Asked if there were any concerns in bringing businesses into the academic world, Baden said ''Yes, absolutely.''
''And that's why we have this building. We used to share space with the Center for Marine Science, since we began in 2005. But we wanted, both physically and philosophically, to separate what we do from the university,'' he said. ''They're pure research over there, there's no teaching activity over here. You can walk across the courtyard between the two, we share core resources, but there's a real separation to mitigate the impact of industry on academics.''
The $30,000,000 MARBIONC building, 69,000 sq. ft. of laboratory and meeting space, opened in 2013. Funded in part by the National Institute for Standards and Technology, Baden says the building grew out of the vision of the American Recovery and Reinvestment Act of 2009.
''The Obama administration, at least for the next week or so, they are focused on high-value, low foot-print manufacturing jobs,'' Baden said. ''And the General Assembly [of North Carolina] has told us, economic development is part of our mandate.''
MARBIONC's role in the development of Brevenal, a leading drug treatment for cystic fibrosis and COPD, is one example, according to Baden.
The discovery grew out of the MARBIONC's experiments in culturing and scaling up colonies of algae. Baden and his team started out with a single culture of algae.
''It dates back to 1958, Bill Wilson from Texas,'' he said. ''It was at the Florida Department of Natural Resources in St. Petersburg. I went a got a sample in in 1973. Well, the first one I put in an icebox, and that didn't work out too well. So I had to go back and get a second sample. But that's the one, we've cloned it many, many times.''
This temperature-controlled unit, with its own back-up power, preserves an original algae sample in case something contaminates or destroys the working samples. (Photo by Benjamin Schachtman)
From that single culture, Baden and his team have created distinct and proprietary strains, as well as collecting hundreds of other species of algae. Baden said he asks anyone who works at the UNCW CMS or MARBIONC to keep algae in mind when they travel.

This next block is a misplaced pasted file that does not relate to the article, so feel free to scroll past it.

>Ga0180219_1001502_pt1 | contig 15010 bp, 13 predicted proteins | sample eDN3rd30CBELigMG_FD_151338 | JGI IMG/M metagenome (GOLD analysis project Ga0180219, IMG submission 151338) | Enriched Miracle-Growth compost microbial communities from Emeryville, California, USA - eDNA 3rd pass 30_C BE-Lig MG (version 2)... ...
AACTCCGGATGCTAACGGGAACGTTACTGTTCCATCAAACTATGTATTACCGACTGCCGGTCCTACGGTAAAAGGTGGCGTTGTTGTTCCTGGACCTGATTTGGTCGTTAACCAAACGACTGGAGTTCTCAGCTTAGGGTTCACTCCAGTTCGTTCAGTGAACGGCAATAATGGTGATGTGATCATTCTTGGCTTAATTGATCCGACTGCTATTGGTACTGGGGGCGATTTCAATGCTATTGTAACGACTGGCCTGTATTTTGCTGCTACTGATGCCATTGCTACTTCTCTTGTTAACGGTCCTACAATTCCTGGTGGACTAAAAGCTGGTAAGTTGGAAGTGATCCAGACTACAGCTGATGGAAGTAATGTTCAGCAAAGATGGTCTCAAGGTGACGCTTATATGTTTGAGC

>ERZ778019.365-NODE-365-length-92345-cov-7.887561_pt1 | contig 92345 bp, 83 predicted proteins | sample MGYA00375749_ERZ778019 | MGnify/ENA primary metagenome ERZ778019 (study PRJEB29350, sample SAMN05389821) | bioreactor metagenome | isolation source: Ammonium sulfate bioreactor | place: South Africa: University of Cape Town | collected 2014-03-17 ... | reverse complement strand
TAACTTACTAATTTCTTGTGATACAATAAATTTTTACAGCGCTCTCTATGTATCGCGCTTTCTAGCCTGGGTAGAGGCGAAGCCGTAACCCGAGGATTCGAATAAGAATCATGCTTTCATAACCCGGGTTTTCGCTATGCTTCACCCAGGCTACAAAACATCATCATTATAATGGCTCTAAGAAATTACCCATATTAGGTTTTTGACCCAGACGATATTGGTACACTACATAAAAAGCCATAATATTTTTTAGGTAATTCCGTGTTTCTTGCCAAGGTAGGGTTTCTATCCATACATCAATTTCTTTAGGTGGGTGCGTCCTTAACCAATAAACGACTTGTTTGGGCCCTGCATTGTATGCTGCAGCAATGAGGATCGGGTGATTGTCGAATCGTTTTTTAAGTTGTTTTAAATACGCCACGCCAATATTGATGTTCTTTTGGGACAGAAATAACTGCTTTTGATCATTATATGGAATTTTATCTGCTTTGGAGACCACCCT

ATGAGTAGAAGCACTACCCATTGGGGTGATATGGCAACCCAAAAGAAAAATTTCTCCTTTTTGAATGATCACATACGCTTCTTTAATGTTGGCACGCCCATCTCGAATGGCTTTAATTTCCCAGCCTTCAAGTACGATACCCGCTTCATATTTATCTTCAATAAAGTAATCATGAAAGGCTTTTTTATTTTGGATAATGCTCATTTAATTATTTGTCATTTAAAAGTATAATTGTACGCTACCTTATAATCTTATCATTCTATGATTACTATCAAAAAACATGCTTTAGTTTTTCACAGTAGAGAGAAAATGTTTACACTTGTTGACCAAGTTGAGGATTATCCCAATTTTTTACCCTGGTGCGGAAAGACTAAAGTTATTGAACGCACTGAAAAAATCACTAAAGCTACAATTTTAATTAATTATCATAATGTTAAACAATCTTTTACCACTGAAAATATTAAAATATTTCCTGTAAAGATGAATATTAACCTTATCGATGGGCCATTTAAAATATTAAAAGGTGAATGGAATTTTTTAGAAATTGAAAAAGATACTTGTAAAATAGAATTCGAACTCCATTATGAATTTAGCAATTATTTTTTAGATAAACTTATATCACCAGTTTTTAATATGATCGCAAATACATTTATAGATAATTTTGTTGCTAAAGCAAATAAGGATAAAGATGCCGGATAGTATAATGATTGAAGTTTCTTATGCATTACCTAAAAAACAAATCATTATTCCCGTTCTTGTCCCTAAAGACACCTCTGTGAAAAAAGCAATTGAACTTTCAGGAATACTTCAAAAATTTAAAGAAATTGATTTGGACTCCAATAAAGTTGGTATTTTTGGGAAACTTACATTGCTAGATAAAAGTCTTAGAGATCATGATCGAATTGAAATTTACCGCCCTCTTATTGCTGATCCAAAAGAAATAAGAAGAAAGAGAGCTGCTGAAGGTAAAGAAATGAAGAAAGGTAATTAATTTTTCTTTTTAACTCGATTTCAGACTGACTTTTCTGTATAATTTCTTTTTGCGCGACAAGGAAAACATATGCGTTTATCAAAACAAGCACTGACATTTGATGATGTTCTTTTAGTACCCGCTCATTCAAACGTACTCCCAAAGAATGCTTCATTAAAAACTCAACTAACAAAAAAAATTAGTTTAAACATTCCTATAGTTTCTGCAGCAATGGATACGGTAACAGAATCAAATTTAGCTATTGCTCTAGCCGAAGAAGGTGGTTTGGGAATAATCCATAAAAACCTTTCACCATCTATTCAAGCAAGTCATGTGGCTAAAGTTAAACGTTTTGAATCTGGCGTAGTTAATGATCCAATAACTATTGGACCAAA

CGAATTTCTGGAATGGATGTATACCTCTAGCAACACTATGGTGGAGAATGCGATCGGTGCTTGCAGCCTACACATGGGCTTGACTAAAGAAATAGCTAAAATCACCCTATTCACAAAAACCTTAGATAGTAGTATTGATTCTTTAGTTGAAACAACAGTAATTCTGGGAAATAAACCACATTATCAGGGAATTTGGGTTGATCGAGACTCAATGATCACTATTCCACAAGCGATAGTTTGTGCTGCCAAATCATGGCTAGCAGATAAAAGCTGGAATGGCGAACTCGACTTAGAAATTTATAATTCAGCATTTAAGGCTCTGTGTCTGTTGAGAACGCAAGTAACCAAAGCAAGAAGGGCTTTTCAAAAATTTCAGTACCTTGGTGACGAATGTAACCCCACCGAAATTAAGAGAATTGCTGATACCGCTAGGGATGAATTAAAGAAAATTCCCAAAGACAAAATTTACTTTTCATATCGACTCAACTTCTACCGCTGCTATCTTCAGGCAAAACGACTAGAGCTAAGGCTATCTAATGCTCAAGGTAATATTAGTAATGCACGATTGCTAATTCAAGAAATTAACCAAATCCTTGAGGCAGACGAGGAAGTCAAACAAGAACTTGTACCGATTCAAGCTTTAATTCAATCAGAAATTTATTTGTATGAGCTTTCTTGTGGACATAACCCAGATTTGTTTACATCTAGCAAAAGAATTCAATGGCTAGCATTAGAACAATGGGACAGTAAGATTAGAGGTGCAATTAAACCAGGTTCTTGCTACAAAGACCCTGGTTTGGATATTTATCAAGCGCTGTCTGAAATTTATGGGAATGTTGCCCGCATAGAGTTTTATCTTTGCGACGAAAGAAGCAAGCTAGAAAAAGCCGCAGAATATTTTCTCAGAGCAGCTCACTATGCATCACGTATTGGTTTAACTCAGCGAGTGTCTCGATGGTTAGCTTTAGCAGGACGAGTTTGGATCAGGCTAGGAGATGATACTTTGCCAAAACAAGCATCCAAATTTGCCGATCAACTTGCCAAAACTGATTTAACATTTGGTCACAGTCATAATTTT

''I tell them, if they're near any major body of water, on their last day of vacation, take a water bottle, empty it, and scoop up some water and sediment,'' he said.
This is just one part of how Baden and his team have assembled at least 750 different strains of algae. MARBIONC researches have only started analyzing them. Many algae have toxic properties - responsible for the toxicity of 'red tides,' the algal blooms that can kill fish and marine mammals. But one particular species contained a chemical with quite the opposite reaction.
''So, we cultured this algae from a red tide in Florida and we were isolating the toxins,'' he said. ''These are neurotoxins, and they caused a lot of coughing and sneezing, mucus reactions. One of them seemed to act not like a toxin, but like an antidote. We moved on to animal tests, administering alongside toxins and it reduced the reaction. Then we administered it preemptively, as prevention.''
Baden recalls hearing from a lab tech, ''I think you've got a cure for cystic fibrosis here.''
''That's a huge industry, right there, but it doesn't require the massive manufacturing spaces of traditional industry,'' he said. ''We could manufacture the materials to supply the entire United States population of cystic fibrosis with medication in an 800 square foot lab.''
(Photo by Benjamin Schachtman)
Baden, gesturing to the row and row of Erlenmeyer flasks, added, ''You have to keep it mind, we've only really looked closely at 30 of these. We've just scratched the surface.''